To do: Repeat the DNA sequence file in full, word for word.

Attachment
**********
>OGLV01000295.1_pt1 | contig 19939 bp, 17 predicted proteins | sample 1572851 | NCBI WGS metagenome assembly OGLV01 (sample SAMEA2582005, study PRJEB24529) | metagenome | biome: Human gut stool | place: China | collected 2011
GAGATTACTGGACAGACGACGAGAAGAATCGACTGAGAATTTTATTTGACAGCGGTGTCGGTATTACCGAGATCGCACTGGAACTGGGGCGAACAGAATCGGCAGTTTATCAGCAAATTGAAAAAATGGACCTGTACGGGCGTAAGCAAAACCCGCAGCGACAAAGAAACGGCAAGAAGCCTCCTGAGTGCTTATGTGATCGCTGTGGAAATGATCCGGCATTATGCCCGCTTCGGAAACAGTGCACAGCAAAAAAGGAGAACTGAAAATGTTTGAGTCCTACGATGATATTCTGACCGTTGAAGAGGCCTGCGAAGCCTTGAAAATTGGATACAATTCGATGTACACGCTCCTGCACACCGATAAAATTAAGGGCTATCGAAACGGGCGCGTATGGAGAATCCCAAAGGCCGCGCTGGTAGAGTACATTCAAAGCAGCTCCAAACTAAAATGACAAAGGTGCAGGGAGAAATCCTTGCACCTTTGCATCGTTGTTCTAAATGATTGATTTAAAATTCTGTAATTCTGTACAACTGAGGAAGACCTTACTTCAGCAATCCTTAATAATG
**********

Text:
>OGLV01000295.1_pt1 | contig 19939 bp, 17 predicted proteins | sample 1572851 | NCBI WGS metagenome assembly OGLV01 (sample SAMEA2582005, study PRJEB24529) | metagenome | biome: Human gut stool | place: China | collected 2011
GAGATTACTGGACAGACGACGAGAAGAATCGACTGAGAATTTTATTTGACAGCGGTGTCGGTATTACCGAGATCGCACTGGAACTGGGGCGAACAGAATCGGCAGTTTATCAGCAAATTGAAAAAATGGACCTGTACGGGCGTAAGCAAAACCCGCAGCGACAAAGAAACGGCAAGAAGCCTCCTGAGTGCTTATGTGATCGCTGTGGAAATGATCCGGCATTATGCCCGCTTCGGAAACAGTGCACAGCAAAAAAGGAGAACTGAAAATGTTTGAGTCCTACGATGATATTCTGACCGTTGAAGAGGCCTGCGAAGCCTTGAAAATTGGATACAATTCGATGTACACGCTCCTGCACACCGATAAAATTAAGGGCTATCGAAACGGGCGCGTATGGAGAATCCCAAAGGCCGCGCTGGTAGAGTACATTCAAAGCAGCTCCAAACTAAAATGACAAAGGTGCAGGGAGAAATCCTTGCACCTTTGCATCGTTGTTCTAAATGATTGATTTAAAATTCTGTAATTCTGTACAACTGAGGAAGACCTTACTTCAGCAATCCTTAATAATG